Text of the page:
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    CPSA Students Caucus Meeting








    2019 Annual Conference - June 4, 2019
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    Workshop: The Official Languages Act at 50
    Le 50e anniversaire de la Loi sur les langues officielles








    2019 Annual Conference - June 4, 2019
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    Reception: Department of Political Science
    University of British Columbia








    2019 Annual Conference - June 4, 2019
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    Canadian Political Science Association
    2019 Annual Conference Programme

    ALL SIDES OF THINGS:
    SPEAKING TRUTH TO PEOPLE

    Hosted at the University of British Columbia
    Tuesday, June 4 to Thursday, June 6, 2019
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    Presidential Address:
    François Rocher, CPSA President

    Life and Death of an Issue:
    Canadian Political Science and
    Quebec Politics

    Location: CIRS 1250
    Tuesday, June 4, 2019 | 05:00pm to 06:00pm
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    Keynote: UBCIC Grand
    Chief Stewart Phillip

    Asserting Indigenous
    Title and Rights in 2019

    Location: CIRS 1250
    June 04, 2019 | 10:30am to 12:00pm
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    Keynote Speaker: Wendy Brown
    In the Ruins of Neoliberalism:
    Our Predicaments:
    the Rise of Anti-democratic
    Politics in the West

    Location: CIRS 1250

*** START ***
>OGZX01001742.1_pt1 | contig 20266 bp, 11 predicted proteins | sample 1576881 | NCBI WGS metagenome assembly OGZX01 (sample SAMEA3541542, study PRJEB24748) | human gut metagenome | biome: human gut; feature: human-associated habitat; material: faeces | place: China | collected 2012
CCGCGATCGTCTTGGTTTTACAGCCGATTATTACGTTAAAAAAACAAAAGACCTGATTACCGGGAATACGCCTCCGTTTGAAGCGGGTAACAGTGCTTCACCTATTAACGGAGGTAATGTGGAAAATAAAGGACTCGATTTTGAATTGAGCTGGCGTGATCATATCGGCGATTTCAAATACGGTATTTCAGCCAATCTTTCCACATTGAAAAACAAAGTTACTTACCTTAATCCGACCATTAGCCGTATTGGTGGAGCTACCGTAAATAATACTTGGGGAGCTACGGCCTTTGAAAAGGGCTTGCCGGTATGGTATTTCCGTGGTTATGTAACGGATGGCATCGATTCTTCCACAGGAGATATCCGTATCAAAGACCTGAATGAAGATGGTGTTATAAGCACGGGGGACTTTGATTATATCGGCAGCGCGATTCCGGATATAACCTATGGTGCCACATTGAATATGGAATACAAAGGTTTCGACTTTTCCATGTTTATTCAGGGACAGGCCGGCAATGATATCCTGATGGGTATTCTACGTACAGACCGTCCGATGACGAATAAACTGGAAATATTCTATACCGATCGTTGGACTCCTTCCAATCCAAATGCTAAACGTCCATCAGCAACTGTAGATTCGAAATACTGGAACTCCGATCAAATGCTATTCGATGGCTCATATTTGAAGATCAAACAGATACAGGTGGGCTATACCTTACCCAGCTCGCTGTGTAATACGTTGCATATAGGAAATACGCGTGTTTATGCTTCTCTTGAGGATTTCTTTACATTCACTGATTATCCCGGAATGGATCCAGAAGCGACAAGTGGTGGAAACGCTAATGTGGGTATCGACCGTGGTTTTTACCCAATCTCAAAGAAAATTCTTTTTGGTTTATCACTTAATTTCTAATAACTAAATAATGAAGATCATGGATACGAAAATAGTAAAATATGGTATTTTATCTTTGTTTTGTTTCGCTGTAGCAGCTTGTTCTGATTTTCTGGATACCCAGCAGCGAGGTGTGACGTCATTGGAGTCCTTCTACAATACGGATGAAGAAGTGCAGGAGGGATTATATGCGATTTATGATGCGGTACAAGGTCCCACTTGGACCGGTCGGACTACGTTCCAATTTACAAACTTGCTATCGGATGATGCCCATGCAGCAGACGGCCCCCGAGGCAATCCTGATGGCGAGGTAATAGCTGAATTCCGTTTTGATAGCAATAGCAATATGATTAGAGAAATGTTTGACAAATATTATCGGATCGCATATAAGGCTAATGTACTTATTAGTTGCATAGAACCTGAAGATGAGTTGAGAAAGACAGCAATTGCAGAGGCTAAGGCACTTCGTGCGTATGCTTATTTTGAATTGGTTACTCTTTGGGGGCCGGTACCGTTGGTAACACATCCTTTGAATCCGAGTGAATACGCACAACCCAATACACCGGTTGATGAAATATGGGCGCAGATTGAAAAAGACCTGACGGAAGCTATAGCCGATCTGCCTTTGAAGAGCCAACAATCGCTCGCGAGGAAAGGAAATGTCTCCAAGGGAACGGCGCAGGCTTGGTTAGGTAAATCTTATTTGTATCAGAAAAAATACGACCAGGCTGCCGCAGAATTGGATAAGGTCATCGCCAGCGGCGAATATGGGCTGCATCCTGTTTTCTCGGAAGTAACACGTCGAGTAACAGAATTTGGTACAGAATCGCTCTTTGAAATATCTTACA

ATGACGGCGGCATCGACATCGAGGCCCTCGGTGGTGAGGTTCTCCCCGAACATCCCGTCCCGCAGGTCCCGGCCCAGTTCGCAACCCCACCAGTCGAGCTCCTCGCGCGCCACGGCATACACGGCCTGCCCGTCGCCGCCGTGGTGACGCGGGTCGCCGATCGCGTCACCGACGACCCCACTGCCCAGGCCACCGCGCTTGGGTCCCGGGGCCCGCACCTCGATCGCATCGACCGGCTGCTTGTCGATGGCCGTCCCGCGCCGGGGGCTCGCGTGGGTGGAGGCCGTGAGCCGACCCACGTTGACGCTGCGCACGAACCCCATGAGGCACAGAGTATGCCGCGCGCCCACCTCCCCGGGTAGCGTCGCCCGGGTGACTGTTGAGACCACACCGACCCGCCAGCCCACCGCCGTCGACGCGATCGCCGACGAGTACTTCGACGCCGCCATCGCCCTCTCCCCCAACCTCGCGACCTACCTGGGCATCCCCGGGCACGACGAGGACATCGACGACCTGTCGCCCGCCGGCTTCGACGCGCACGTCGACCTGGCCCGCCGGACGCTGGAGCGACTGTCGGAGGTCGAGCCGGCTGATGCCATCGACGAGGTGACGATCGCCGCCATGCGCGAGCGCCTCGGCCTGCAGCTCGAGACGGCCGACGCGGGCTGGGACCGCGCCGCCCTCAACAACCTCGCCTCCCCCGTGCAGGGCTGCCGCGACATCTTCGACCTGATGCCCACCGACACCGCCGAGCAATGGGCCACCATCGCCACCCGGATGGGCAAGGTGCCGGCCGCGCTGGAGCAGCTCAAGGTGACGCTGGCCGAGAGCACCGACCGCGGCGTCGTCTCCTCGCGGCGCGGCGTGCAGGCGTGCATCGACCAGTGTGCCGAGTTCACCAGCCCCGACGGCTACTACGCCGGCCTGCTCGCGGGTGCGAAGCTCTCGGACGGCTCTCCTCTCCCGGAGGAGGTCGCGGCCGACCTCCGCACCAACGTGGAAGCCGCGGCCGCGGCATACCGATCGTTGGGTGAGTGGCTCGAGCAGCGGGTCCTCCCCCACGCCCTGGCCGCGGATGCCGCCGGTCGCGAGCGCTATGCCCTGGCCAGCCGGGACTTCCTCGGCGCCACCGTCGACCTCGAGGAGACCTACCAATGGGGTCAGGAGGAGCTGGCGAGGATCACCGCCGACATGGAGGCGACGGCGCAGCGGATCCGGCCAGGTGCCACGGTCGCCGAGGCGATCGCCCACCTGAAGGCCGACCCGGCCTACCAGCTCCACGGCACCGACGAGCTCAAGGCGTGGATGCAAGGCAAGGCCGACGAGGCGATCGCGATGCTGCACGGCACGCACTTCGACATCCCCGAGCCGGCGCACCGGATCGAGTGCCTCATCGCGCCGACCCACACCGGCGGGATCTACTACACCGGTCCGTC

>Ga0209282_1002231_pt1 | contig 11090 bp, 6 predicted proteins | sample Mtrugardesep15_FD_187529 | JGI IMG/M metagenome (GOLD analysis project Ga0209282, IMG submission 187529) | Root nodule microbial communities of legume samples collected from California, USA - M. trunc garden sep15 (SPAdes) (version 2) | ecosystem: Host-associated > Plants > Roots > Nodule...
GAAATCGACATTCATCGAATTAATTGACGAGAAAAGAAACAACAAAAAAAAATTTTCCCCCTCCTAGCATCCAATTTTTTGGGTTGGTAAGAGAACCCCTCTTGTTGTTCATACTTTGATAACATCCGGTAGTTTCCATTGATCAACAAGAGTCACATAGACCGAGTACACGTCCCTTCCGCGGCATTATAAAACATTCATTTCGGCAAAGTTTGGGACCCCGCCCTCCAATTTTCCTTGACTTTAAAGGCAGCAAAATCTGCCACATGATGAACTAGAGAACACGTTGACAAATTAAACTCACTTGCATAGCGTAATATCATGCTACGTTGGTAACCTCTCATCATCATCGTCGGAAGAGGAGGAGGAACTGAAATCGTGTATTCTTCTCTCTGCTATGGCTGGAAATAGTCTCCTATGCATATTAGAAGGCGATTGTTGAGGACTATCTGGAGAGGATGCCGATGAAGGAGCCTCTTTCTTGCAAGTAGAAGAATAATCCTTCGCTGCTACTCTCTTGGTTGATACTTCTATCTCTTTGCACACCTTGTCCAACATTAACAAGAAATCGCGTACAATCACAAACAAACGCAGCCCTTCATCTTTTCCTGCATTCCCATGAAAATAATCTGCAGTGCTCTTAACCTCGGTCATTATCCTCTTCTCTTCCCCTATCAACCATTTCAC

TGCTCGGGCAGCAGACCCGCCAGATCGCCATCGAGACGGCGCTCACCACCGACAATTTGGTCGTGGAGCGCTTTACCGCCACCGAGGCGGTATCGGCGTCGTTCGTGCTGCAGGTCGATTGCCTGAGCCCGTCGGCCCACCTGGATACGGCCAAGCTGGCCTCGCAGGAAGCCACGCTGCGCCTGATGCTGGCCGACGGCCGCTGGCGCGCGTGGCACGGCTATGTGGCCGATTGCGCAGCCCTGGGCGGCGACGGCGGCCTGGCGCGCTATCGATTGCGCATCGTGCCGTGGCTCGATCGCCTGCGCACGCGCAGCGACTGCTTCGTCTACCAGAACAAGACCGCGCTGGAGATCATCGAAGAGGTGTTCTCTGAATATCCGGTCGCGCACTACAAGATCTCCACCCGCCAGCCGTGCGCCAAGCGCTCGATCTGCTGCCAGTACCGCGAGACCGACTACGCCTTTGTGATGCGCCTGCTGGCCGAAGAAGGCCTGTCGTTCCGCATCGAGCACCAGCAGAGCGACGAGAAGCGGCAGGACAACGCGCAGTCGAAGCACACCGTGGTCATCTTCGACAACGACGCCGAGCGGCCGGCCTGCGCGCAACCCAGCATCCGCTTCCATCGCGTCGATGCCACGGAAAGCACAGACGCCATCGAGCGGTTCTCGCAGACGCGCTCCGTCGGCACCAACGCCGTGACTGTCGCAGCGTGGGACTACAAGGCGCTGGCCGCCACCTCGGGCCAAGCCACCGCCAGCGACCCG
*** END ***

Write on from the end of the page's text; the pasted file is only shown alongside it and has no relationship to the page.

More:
Wednesday, June 5, 2019 | 02:00pm to 03:30pm
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    Keynote Speaker: Roland Paris
    Canada Alone?
    Surviving in a Meaner World

    Location: CIRS 1250
    Thursday, June 6, 2019 | 10:30am to 12:00pm

Race, Ethnicity, Indigenous Peoples and Politics



L07(c) - Roundtable: The United Nations Declaration on the Rights of Indigenous Peoples: Progress on Implementation in Canada

Date: Jun 4 | Time: 03:15pm to 04:45pm | Location: SWING 121

Chair/Président/Présidente : Martin Papillon (Université de Montréal)

Kiera Ladner (University of Manitoba)
Sheryl Lightfoot (University of British Columbia)
Peter Russell (University of Toronto)
Mary Ellen Turpel-Lafond (University of British Columbia)

Abstract: In its final report, the Truth and Reconciliation Commission called upon Canada to fully adopt and implement the United Nations Declaration on the Rights of Indigenous Peoples (UNDRIP) as the framework for reconciliation with Indigenous peoples. The Trudeau government has since expressed its commitment to the UNDRIP on numerous occasions, setting the stage for an ambitious policy reform agenda that could potentially transform Canada’s relations with Indigenous peoples. This roundtable, with some of Canada’s leading Indigenous and non-Indigenous thinkers on Indigenous rights and reconciliation, will consider the transformative potential of the UNDRIP for Canada. It will take stock of Canada’s recent efforts at reforming its laws and policies in light of the UNDRIP and the TRC’s Calls to Action, notably under the federal government’s Recognition and Implementation of Indigenous Rights Framework, and discuss the challenges and possible avenues for moving ahead in making the UNDRIP a reality in Canada.



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